The trial court's two-page final order states only: "[t]he Court found that it is in the best interests of the child to set a visitation schedule for the Father pursuant to the Court's Standard Visitation Order." There are no other findings of fact. The order incorporates by reference a permanent parenting plan, which recites that mother shall have 305 days per year of parenting time and father 60 days. It gives father time with the child every other weekend from Friday at 5:00 pm until Sunday at 5:00 pm, and every Wednesday from 5:00 to 7:00 pm. Father was granted two non-consecutive weeks of summer vacation, and major holidays were split fairly evenly. Regarding winter vacation, the parenting plan also provides:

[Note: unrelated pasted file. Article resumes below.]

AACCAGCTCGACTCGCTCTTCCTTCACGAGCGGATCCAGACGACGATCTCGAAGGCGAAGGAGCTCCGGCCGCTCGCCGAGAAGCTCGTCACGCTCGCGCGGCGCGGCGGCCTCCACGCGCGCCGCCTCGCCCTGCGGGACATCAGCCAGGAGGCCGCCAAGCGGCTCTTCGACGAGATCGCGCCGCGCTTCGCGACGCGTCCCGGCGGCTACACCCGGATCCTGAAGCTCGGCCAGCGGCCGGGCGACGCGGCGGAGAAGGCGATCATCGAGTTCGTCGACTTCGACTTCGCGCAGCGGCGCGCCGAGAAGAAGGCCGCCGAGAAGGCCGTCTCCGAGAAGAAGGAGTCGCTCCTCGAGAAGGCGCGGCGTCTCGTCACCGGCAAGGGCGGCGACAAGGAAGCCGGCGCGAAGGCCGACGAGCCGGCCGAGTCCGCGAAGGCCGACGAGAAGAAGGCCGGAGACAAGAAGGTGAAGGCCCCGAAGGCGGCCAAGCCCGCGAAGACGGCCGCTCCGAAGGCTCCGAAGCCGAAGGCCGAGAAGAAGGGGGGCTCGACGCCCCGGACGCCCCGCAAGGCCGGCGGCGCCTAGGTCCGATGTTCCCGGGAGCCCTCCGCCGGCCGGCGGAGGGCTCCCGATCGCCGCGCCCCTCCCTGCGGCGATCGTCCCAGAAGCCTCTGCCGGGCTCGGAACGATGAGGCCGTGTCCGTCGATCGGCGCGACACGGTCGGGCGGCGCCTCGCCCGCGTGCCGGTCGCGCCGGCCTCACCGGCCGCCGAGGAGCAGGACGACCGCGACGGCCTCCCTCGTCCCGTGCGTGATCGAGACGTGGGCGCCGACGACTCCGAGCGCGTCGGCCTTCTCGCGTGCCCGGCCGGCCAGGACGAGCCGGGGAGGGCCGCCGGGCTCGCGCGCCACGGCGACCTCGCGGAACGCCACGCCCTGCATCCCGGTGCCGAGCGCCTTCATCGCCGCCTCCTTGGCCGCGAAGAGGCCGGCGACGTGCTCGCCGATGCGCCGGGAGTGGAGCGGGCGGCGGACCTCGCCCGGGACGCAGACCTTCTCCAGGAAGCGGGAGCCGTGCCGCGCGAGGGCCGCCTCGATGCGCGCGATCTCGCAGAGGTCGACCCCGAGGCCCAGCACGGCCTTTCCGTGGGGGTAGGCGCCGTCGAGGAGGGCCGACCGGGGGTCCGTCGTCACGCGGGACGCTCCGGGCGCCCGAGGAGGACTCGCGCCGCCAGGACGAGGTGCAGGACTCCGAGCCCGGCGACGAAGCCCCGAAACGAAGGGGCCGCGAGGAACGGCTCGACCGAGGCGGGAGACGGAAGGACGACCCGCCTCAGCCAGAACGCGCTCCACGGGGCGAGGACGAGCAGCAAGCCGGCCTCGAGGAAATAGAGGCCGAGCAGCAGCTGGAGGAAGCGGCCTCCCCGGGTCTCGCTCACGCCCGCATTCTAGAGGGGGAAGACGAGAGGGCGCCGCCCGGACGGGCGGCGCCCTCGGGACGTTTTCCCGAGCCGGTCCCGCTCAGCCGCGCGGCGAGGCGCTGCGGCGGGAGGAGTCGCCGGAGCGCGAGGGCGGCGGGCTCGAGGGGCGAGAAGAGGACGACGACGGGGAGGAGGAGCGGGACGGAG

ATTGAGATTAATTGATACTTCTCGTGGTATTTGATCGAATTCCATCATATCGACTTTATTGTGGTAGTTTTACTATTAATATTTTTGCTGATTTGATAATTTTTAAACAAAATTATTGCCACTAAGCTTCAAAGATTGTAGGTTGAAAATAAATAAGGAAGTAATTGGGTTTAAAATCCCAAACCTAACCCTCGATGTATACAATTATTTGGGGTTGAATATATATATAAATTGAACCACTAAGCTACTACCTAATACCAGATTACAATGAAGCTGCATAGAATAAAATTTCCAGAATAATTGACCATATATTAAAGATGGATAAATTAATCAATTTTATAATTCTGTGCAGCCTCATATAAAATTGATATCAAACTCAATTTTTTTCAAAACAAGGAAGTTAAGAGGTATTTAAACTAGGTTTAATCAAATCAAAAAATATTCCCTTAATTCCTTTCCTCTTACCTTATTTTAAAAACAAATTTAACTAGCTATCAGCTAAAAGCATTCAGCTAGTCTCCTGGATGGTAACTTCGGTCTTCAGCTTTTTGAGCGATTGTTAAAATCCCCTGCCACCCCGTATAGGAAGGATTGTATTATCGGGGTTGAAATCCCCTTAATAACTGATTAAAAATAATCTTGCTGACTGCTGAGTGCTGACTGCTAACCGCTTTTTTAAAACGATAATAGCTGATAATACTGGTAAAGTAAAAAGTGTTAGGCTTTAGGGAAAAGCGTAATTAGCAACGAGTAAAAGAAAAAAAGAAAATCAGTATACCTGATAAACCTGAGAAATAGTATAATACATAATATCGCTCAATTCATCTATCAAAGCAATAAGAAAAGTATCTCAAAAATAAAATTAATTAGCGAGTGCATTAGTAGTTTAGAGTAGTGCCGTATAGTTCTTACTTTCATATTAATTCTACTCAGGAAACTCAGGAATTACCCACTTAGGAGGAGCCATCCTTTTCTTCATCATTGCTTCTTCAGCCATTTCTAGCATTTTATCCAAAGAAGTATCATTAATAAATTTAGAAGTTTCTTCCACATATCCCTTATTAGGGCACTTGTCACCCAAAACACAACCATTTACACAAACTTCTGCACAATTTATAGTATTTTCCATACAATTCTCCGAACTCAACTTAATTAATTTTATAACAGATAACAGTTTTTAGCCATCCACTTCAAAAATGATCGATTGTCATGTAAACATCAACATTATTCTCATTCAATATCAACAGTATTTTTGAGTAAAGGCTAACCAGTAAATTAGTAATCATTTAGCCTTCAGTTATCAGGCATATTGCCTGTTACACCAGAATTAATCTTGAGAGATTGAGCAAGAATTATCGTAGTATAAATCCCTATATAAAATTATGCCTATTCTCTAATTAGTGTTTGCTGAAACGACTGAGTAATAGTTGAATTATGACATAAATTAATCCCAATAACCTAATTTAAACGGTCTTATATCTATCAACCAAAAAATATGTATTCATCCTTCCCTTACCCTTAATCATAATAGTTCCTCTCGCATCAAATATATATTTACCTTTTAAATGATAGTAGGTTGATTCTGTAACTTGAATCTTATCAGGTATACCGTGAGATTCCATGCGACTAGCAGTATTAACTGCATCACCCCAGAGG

The mother shall have the child for the first period from the day and time school is dismissed until December 25th at Noon (12:00 p.m.) in even-numbered years. The [father] will have the child or children for the second period from the day and time indicated above until Noon (12:00 p.m.) on New Year's Day. The parties shall alternate the first and second periods each year.

         Although it is impossible to calculate with complete precision the number of days the more specific provisions of the parenting plan provides each parent, because, among other things, the child is not of school age yet, it appears that father has approximately 77 days per year, notwithstanding the plan's general provision of 60 days to father. No explanation is provided for this discrepancy. There is also no explanation in the record for why the trial court awarded father 40 days less than that provided in mother's own proposed parenting plan filed four days before trial. At father's request and over mother's objection, the trial court ordered the child's surname to be changed to Flynn. Father timely filed a notice of appeal.


         Father raises the ...